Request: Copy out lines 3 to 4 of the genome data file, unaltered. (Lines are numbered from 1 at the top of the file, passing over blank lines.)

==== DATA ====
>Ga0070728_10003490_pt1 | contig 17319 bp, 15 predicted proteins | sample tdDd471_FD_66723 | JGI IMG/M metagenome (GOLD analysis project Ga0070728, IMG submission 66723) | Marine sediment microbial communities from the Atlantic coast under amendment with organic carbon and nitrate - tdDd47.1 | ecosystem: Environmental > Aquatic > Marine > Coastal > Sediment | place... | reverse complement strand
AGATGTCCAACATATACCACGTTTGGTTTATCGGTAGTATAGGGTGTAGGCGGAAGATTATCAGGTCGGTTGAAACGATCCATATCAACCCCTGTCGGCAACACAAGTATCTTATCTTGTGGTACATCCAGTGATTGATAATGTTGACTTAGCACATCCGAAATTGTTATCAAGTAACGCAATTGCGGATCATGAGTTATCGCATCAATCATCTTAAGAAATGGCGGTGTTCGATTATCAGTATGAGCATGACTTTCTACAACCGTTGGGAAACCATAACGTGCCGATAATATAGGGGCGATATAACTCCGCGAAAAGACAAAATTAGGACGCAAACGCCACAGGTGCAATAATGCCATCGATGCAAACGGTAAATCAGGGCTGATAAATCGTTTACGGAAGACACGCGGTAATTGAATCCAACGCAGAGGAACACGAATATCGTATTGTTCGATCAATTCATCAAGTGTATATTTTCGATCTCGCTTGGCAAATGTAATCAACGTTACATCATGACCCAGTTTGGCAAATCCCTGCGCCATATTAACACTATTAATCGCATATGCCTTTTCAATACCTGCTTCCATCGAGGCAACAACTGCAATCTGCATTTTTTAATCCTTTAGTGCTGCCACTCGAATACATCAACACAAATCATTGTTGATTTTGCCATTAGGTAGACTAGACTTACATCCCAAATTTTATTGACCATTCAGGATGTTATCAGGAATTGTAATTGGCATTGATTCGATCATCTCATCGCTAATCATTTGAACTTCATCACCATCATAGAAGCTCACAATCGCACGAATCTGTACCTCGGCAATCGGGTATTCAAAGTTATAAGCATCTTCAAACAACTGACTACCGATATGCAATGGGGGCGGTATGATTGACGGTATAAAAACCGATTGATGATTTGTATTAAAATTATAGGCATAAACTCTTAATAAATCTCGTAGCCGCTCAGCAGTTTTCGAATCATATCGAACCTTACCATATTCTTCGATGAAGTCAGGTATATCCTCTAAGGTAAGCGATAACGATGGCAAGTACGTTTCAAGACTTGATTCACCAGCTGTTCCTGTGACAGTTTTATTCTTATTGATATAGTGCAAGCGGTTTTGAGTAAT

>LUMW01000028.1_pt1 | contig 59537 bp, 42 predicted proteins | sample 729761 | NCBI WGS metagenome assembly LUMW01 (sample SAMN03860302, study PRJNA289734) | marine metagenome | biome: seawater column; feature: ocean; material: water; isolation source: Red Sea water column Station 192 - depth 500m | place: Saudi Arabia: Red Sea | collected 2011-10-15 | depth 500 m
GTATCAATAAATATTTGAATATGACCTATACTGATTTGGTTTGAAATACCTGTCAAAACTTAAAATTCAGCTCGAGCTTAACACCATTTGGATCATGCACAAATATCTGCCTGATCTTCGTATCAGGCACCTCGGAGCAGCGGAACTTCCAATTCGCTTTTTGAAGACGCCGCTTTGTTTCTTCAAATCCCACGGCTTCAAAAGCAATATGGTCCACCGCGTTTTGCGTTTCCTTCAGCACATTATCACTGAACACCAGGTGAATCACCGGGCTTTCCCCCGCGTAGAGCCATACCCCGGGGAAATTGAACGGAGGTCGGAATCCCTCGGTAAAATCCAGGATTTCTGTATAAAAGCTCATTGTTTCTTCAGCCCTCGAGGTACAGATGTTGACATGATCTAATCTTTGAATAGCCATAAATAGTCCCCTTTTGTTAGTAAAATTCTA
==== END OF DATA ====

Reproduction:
>LUMW01000028.1_pt1 | contig 59537 bp, 42 predicted proteins | sample 729761 | NCBI WGS metagenome assembly LUMW01 (sample SAMN03860302, study PRJNA289734) | marine metagenome | biome: seawater column; feature: ocean; material: water; isolation source: Red Sea water column Station 192 - depth 500m | place: Saudi Arabia: Red Sea | collected 2011-10-15 | depth 500 m
GTATCAATAAATATTTGAATATGACCTATACTGATTTGGTTTGAAATACCTGTCAAAACTTAAAATTCAGCTCGAGCTTAACACCATTTGGATCATGCACAAATATCTGCCTGATCTTCGTATCAGGCACCTCGGAGCAGCGGAACTTCCAATTCGCTTTTTGAAGACGCCGCTTTGTTTCTTCAAATCCCACGGCTTCAAAAGCAATATGGTCCACCGCGTTTTGCGTTTCCTTCAGCACATTATCACTGAACACCAGGTGAATCACCGGGCTTTCCCCCGCGTAGAGCCATACCCCGGGGAAATTGAACGGAGGTCGGAATCCCTCGGTAAAATCCAGGATTTCTGTATAAAAGCTCATTGTTTCTTCAGCCCTCGAGGTACAGATGTTGACATGATCTAATCTTTGAATAGCCATAAATAGTCCCCTTTTGTTAGTAAAATTCTA